Daniel Rubin: A year later, officer's asbestos mission still unsettled
Officer Paul Zenak's trouble with the brass started a year ago, he says, when he was coordinating the Police Athletic League of Philadelphia's center in Wissinoming.
The basement was undergoing renovation, and the officer didn't like the look of some mold on the pipes that run through the homework room. It was worse than that, a New Jersey contractor named Joe Bailey told him - there was asbestos.
Zenak was already wary of the stuff. His uncle Bill, a Philadelphia Gas Works employee, had died of mesothelioma, a cancer that comes from inhaling asbestos fibers, in 2008. That was the year the officer was assigned to the youth group center in the Wissinoming United Methodist Church, and Zenak couldn't help but notice the sticker the city Health Department had slapped on the boiler of his new workplace warning of an asbestos hazard.
So in September 2011, when the contractor said there was exposed asbestos on the 60 feet of pipe that hung in the room where neighborhood kids studied and played on the computer, Zenak reacted fast.
He closed off the area and notified the church and his sergeant. The sergeant, he says, assured him there was no problem: The contractor was licensed by the city to work with the carcinogen. Two weeks later, when Zenak returned to the basement, he found the place a mess - dust piled on the floor and still inside a Shop-Vac that had been left uncovered.
Zenak called his sergeant to complain. And that day he received the first reprimand of a 21-year career that has included recognition for being his district's officer of the year. He kept pushing, asking for an air test and demanding to see the license of the contractor hired to perform more than $25,000 worth of renovations to the church. The officer asked why PAL, not the church, was paying for the work. Another reprimand followed.
In May, Zenak filed a whistle-blower suit in Common Pleas Court against PAL, the church, the contractor, and the city, which partially funds the athletic league.
I poked around the case at the time, and a PAL lawyer told me there was no asbestos at the site - that the city had gone in to perform tests, and that the league had hired its own licensed firm to test the place just to be safe.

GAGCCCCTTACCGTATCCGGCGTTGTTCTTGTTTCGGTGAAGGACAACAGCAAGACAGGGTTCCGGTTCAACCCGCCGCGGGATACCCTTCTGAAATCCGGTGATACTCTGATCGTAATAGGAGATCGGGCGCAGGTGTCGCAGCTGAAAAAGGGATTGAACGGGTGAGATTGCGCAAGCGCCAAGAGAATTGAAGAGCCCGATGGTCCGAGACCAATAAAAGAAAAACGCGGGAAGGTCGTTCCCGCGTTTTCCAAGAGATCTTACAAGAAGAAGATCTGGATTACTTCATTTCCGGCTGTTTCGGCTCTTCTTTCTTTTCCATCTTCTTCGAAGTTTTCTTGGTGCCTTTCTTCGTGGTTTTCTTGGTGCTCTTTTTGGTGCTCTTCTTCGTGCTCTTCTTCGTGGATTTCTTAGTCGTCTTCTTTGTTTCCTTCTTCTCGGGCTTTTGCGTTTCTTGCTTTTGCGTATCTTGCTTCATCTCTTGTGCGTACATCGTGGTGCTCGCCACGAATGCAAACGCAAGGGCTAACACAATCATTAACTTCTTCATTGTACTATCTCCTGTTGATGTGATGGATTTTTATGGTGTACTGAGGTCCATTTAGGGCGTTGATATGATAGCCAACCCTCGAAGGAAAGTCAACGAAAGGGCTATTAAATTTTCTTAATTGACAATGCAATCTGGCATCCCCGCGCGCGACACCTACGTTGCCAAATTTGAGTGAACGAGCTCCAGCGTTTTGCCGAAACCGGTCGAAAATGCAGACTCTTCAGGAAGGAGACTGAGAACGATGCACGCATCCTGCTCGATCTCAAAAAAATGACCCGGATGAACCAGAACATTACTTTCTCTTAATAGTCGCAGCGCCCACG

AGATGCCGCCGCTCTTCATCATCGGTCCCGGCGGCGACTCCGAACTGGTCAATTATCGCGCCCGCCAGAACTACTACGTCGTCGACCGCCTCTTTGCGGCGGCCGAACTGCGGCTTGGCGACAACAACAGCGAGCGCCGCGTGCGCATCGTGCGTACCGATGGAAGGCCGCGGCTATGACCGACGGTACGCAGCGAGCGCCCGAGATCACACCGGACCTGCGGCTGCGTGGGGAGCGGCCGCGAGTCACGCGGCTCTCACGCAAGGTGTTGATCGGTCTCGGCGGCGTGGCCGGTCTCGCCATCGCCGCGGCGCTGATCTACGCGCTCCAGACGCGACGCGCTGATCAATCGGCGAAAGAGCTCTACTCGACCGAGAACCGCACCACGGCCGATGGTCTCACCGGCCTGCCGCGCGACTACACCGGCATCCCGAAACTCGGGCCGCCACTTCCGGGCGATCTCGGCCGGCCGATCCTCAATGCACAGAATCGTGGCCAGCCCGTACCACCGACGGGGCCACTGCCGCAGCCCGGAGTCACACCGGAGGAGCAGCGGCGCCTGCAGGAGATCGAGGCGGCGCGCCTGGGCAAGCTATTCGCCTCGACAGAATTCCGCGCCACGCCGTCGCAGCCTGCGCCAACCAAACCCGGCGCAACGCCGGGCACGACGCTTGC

But the matter isn't going away. During depositions, Zenak's lawyer was handed a $955 invoice the contractor had sent PAL for asbestos removal at the Wissinoming center. He also sent a bill for $640 worth of asbestos work at the PAL center in Oxford Circle.
Neither the contractor nor his attorney got back to me. Bailey told the Philadelphia Daily News in June he was mistaken in thinking what he'd removed was asbestos. Jeff Moran, the city Health Department spokesman, says Philadelphia has never certified Bailey to handle asbestos.
Zenak's lawyer, Aaron Freiwald, now wants the health of every child who has used either center since 2008 to be monitored. On Thursday, he filed a class-action suit against all of the parties, adding the Glading Memorial Presbyterian Church on East Cheltenham Avenue, where the Oxford Circle PAL meets.
Zenak has not been back on the job since filing suit. The 43-year-old father of four says he suffers from asthmalike symptoms as well as anxiety about returning to a hostile work environment.
I asked what he wanted out of the suit. "I want to make sure everything, if it wasn't done right, then it gets done right," he said. "And personally, at this point, I'm pretty [angry]. Every day that goes by, all I do is think about this and what they tried to do to my career."
Seems to me there's still a question of whether the contractor actually handled asbestos. He is scheduled to be deposed next week.
Who knows how long this case will go on? In the meantime, the idea of carcinogens hanging over the heads of those who find safety in the motto "Cops Helping Kids Since 1947" can offer no comfort to anyone.